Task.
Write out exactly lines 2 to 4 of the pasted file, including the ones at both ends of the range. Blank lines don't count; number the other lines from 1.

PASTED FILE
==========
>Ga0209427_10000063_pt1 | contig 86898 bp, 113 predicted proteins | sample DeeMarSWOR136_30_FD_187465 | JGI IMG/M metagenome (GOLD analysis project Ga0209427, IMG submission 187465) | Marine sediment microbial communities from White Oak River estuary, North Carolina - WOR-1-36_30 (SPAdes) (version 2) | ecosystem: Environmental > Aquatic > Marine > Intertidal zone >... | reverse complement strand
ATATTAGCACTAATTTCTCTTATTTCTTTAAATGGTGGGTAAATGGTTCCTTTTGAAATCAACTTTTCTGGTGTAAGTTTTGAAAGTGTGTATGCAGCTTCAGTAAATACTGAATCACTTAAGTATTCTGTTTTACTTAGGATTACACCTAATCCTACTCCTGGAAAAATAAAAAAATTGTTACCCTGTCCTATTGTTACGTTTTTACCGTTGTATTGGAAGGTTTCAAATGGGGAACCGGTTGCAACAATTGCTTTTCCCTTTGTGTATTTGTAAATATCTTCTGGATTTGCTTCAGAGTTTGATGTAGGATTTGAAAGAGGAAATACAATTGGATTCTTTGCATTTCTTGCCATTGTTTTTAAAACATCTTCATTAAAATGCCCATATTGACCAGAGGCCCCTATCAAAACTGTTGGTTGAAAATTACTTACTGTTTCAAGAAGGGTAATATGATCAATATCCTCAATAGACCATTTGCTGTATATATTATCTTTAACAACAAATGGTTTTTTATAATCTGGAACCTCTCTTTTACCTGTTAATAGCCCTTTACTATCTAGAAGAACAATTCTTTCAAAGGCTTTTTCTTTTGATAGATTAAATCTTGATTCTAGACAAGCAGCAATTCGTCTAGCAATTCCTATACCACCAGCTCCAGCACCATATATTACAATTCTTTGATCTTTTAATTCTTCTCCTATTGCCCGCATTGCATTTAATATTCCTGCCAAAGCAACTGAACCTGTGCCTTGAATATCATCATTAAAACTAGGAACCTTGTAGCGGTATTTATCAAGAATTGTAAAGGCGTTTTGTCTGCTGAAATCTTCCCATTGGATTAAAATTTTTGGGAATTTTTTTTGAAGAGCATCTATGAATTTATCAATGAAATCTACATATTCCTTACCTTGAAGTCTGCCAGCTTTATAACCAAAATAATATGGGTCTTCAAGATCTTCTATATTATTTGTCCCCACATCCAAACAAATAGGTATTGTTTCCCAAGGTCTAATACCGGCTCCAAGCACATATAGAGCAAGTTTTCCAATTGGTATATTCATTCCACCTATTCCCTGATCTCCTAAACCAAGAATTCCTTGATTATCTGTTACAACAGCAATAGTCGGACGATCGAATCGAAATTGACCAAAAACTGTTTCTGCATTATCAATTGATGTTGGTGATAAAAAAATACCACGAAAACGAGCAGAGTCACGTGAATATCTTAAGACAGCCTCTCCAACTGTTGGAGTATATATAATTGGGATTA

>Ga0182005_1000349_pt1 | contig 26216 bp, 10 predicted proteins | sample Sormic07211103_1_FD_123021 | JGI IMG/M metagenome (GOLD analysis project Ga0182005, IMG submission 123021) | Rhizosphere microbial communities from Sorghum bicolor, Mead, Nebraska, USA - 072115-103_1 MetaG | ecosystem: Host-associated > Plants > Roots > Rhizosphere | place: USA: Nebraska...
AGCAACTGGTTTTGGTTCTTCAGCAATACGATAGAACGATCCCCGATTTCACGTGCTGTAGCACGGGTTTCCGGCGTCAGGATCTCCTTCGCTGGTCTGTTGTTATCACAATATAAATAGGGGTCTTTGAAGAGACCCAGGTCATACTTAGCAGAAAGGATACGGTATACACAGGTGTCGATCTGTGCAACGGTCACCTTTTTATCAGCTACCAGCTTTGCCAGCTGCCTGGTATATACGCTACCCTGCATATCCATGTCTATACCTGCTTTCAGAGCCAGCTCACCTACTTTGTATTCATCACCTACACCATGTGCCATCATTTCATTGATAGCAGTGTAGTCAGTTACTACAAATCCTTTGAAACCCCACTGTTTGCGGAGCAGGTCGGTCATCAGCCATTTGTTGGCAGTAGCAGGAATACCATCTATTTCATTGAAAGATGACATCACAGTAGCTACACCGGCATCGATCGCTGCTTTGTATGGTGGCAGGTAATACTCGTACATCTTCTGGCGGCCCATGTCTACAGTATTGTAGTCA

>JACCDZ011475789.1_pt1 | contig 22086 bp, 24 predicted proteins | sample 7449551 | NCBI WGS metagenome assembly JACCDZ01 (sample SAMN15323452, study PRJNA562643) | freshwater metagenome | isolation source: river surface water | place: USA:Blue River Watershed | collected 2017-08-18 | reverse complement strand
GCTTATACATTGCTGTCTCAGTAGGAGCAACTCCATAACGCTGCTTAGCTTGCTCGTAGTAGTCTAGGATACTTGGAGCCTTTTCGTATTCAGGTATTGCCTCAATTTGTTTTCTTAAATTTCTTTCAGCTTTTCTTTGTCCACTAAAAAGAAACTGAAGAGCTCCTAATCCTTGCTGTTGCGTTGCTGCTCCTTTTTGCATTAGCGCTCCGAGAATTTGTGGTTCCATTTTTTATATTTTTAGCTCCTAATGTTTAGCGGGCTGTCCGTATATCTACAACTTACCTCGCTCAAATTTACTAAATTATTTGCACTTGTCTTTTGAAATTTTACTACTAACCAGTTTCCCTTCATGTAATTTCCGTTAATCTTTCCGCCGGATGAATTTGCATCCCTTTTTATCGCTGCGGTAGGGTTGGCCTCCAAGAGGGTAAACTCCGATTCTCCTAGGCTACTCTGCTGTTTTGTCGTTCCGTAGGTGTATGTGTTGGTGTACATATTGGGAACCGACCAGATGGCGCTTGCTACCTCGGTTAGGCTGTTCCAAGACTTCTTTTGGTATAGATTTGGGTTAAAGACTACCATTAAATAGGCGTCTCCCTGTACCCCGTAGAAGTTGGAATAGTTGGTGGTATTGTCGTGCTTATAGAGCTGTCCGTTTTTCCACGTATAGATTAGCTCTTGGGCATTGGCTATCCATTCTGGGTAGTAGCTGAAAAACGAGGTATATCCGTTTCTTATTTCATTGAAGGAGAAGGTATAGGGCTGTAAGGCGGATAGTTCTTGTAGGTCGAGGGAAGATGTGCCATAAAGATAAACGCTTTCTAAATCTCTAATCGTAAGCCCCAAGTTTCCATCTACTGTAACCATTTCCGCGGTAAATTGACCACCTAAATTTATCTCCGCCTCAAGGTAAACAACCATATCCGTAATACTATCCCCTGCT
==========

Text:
ATATTAGCACTAATTTCTCTTATTTCTTTAAATGGTGGGTAAATGGTTCCTTTTGAAATCAACTTTTCTGGTGTAAGTTTTGAAAGTGTGTATGCAGCTTCAGTAAATACTGAATCACTTAAGTATTCTGTTTTACTTAGGATTACACCTAATCCTACTCCTGGAAAAATAAAAAAATTGTTACCCTGTCCTATTGTTACGTTTTTACCGTTGTATTGGAAGGTTTCAAATGGGGAACCGGTTGCAACAATTGCTTTTCCCTTTGTGTATTTGTAAATATCTTCTGGATTTGCTTCAGAGTTTGATGTAGGATTTGAAAGAGGAAATACAATTGGATTCTTTGCATTTCTTGCCATTGTTTTTAAAACATCTTCATTAAAATGCCCATATTGACCAGAGGCCCCTATCAAAACTGTTGGTTGAAAATTACTTACTGTTTCAAGAAGGGTAATATGATCAATATCCTCAATAGACCATTTGCTGTATATATTATCTTTAACAACAAATGGTTTTTTATAATCTGGAACCTCTCTTTTACCTGTTAATAGCCCTTTACTATCTAGAAGAACAATTCTTTCAAAGGCTTTTTCTTTTGATAGATTAAATCTTGATTCTAGACAAGCAGCAATTCGTCTAGCAATTCCTATACCACCAGCTCCAGCACCATATATTACAATTCTTTGATCTTTTAATTCTTCTCCTATTGCCCGCATTGCATTTAATATTCCTGCCAAAGCAACTGAACCTGTGCCTTGAATATCATCATTAAAACTAGGAACCTTGTAGCGGTATTTATCAAGAATTGTAAAGGCGTTTTGTCTGCTGAAATCTTCCCATTGGATTAAAATTTTTGGGAATTTTTTTTGAAGAGCATCTATGAATTTATCAATGAAATCTACATATTCCTTACCTTGAAGTCTGCCAGCTTTATAACCAAAATAATATGGGTCTTCAAGATCTTCTATATTATTTGTCCCCACATCCAAACAAATAGGTATTGTTTCCCAAGGTCTAATACCGGCTCCAAGCACATATAGAGCAAGTTTTCCAATTGGTATATTCATTCCACCTATTCCCTGATCTCCTAAACCAAGAATTCCTTGATTATCTGTTACAACAGCAATAGTCGGACGATCGAATCGAAATTGACCAAAAACTGTTTCTGCATTATCAATTGATGTTGGTGATAAAAAAATACCACGAAAACGAGCAGAGTCACGTGAATATCTTAAGACAGCCTCTCCAACTGTTGGAGTATATATAATTGGGATTA

>Ga0182005_1000349_pt1 | contig 26216 bp, 10 predicted proteins | sample Sormic07211103_1_FD_123021 | JGI IMG/M metagenome (GOLD analysis project Ga0182005, IMG submission 123021) | Rhizosphere microbial communities from Sorghum bicolor, Mead, Nebraska, USA - 072115-103_1 MetaG | ecosystem: Host-associated > Plants > Roots > Rhizosphere | place: USA: Nebraska...
AGCAACTGGTTTTGGTTCTTCAGCAATACGATAGAACGATCCCCGATTTCACGTGCTGTAGCACGGGTTTCCGGCGTCAGGATCTCCTTCGCTGGTCTGTTGTTATCACAATATAAATAGGGGTCTTTGAAGAGACCCAGGTCATACTTAGCAGAAAGGATACGGTATACACAGGTGTCGATCTGTGCAACGGTCACCTTTTTATCAGCTACCAGCTTTGCCAGCTGCCTGGTATATACGCTACCCTGCATATCCATGTCTATACCTGCTTTCAGAGCCAGCTCACCTACTTTGTATTCATCACCTACACCATGTGCCATCATTTCATTGATAGCAGTGTAGTCAGTTACTACAAATCCTTTGAAACCCCACTGTTTGCGGAGCAGGTCGGTCATCAGCCATTTGTTGGCAGTAGCAGGAATACCATCTATTTCATTGAAAGATGACATCACAGTAGCTACACCGGCATCGATCGCTGCTTTGTATGGTGGCAGGTAATACTCGTACATCTTCTGGCGGCCCATGTCTACAGTATTGTAGTCA